Glasses this time, thought you'd get the sweater right away? I don't think so!
Wow, so once we’re in Android studio there is a lot of shit going on. If something didn’t load right or it’s telling you something is wrong, search the error or ask us in the comments. In this lesson we’re going to do a quickie tour and tweak some XML. The top bar has a bunch of buttons, if you hover over them for a second there will be a pop up telling you what it does. Below that is the navigation bar that shows us exactly where the open file is in the apps directory structure. Right now it’s the XML file for our activity. Below that is our projects file structure, by default it’s open to only show the files we edit in the app directory, but if you want to see you’re full project structure click the dropdown and select project. We’ll stick with android for now. The main directories we’re going to be working in are java which holds our main activity class, the brains of our app, and then the layout folder within res, short for resources, holds our main activity XML file that controls the layout of the home screen. It also holds launcher icons, images and other defaults for the app.
To the right of the project pane we have our text editor where all the magic happens. This is where we’ll be writing the sweet code to make our app run. Right now it’s design view, an interface for building the layout of our app. We can drag the widgets on the left side onto our phones screen. Then on the right side is our component tree that shows all the stuff on our screen. Right now it’s just the words hello world, which is a Textview. Views are kind of the generic term for any item we put into our apps layout. Below that is the properties of whatever view we have selected. If we wanted to make the text size of hello world bigger, select hello world by clicking on it, then click into the properties pane. If we just start typing text size it will automatically search for that property and we input 100 dp. Dp stands for device pixels which is a size measurement that helps standardize sizing across devices. If your phone is 1920x1080, like the nexus 5, you can’t use actual pixel measurements or your text will be ridiculously small, put in 12pix and you’ll see. (beat) What is this, an app for ants!!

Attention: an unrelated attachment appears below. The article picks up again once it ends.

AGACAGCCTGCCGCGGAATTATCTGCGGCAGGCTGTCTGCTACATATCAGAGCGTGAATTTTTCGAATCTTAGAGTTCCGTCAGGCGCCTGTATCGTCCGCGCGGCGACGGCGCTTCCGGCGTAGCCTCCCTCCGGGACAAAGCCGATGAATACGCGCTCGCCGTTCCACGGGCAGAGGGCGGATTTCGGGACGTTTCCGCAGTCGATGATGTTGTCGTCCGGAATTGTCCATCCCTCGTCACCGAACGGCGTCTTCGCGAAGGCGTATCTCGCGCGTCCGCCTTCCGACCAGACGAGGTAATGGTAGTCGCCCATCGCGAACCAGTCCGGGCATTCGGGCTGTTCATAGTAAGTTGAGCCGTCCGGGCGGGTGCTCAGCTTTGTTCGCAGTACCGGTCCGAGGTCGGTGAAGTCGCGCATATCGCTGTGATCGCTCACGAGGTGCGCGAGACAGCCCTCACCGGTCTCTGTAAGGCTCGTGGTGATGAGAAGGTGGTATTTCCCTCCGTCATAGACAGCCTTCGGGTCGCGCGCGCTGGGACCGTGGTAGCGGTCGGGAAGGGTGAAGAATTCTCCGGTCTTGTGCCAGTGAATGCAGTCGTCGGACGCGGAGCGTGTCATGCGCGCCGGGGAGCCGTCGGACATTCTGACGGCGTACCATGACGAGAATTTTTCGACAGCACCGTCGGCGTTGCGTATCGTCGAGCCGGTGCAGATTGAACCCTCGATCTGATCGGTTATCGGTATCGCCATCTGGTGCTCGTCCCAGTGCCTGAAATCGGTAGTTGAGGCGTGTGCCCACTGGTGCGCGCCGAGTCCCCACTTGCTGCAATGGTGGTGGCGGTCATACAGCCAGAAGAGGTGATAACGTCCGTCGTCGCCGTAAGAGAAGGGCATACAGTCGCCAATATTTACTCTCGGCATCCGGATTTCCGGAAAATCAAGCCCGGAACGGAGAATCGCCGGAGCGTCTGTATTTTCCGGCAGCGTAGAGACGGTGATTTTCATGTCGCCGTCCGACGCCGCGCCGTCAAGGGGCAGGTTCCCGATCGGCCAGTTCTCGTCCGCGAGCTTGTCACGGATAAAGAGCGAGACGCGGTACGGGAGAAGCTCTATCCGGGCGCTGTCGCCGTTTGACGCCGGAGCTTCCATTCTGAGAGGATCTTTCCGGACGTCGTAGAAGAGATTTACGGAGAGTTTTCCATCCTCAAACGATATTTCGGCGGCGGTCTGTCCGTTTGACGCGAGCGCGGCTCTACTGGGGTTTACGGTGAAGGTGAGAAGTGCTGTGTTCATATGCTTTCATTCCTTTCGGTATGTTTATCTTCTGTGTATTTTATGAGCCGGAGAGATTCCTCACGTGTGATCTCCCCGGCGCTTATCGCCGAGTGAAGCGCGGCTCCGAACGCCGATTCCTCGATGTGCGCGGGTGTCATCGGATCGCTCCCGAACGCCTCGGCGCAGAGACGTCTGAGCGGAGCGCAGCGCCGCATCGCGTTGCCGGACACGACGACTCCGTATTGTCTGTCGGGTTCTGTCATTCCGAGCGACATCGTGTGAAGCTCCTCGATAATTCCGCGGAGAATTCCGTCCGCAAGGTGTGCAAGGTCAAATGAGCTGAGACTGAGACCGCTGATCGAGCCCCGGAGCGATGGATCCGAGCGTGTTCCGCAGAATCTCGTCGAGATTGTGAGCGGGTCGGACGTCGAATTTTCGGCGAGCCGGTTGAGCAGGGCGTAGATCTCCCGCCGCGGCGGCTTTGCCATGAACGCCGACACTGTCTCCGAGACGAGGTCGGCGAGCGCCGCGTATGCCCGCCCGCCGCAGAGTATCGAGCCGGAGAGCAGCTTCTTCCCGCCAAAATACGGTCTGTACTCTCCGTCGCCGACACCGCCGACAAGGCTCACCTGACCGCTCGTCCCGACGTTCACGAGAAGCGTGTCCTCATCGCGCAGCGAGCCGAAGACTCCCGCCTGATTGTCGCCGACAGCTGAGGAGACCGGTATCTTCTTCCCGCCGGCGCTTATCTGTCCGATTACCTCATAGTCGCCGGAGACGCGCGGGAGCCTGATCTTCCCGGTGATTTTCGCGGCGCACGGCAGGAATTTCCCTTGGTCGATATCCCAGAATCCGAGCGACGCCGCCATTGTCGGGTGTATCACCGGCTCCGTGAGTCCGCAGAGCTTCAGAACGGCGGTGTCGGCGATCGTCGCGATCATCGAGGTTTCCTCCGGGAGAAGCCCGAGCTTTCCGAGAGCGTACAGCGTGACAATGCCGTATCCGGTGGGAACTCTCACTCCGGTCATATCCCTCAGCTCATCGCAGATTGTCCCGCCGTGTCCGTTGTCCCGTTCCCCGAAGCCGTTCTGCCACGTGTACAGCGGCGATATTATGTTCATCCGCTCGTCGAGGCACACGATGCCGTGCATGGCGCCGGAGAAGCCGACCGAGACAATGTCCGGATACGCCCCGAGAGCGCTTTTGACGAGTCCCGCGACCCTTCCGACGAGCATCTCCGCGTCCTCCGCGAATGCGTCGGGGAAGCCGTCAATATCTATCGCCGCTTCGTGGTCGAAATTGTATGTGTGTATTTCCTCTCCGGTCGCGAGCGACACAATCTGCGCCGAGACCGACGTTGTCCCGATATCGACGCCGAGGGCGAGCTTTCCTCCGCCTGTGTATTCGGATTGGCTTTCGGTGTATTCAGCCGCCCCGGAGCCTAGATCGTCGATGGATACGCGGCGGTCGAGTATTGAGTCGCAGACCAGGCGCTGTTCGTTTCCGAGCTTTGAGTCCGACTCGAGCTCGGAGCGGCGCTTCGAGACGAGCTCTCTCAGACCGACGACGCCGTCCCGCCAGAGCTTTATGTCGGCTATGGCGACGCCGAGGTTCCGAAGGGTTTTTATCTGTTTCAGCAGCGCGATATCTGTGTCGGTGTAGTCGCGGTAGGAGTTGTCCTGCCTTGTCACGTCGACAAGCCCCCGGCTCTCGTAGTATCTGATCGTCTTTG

Click the text display at the bottom, this is the XML creating our layout, the design view is just a preview of this file. Android uses XML for a lot of configuration files. XML is similar to HTML, but lets you make tags say whatever the hell you want. It gives you a consistent way to structure data with an opening and closing tag, plus attributes. The change we made to text size was applied to activity XML automatically. We can also edit the XML directly and the design view shows that change. Let’s make the text size 50 and look back at the design view. Ok cool, now our text is half the size.
Let’s do one last thing before we show you how to run this, get rid of that Action bar, we don’t need it. Click the manifests folder and open AndroidManifests dot xml. This file is a configuration for a bunch of stuff. We’re looking for apptheme. It’s prefixed with the @ sign and style which means it’s referencing a file in our resources directory called styles.xml. We’ll open this and edit the app theme line, delete Dark action bar and start typing NoActionBar, you’ll see autocomplete working for you! Thanks android studio. You can also hit control or command spacebar to see a list of autocomplete options.
But this is just a preview of the greatest app in the world, we can’t interact with our app on this screen. We need an emulator to run our app. An emulator creates a virtual phone on our computer, it’s not as good as the real thing, but it’s close and so convenient, you know like masturbation emulates actual sex, but just not quite as good.
Click the little phone icon which is the AVD manager. This is where we can create our Android Virtual Devices, or emulators. You can launch the default emulator by clicking the green play button next to it. But let’s run it from android studio. Close AVD and click the small green play button on the tool bar. If an emulator was already running we could choose it, but let’s choose launch emulator. Now this will be really, really, slow if you’re launching it for the first time. So be patient, Android Studio is building you a phone within your computer, a computer within a computer, an inception computer. We’ll fast forward, ok cool, we see our app!
In real life use an emulator called GenyMotion, it’s really easy to get started with and is waaaay faster than the emulators you create in Android studio. We’ll post links below. In the next lesson we’re gonna get our hands dirty laying out our app.
Go take the quiz! And hope that it's hot in here!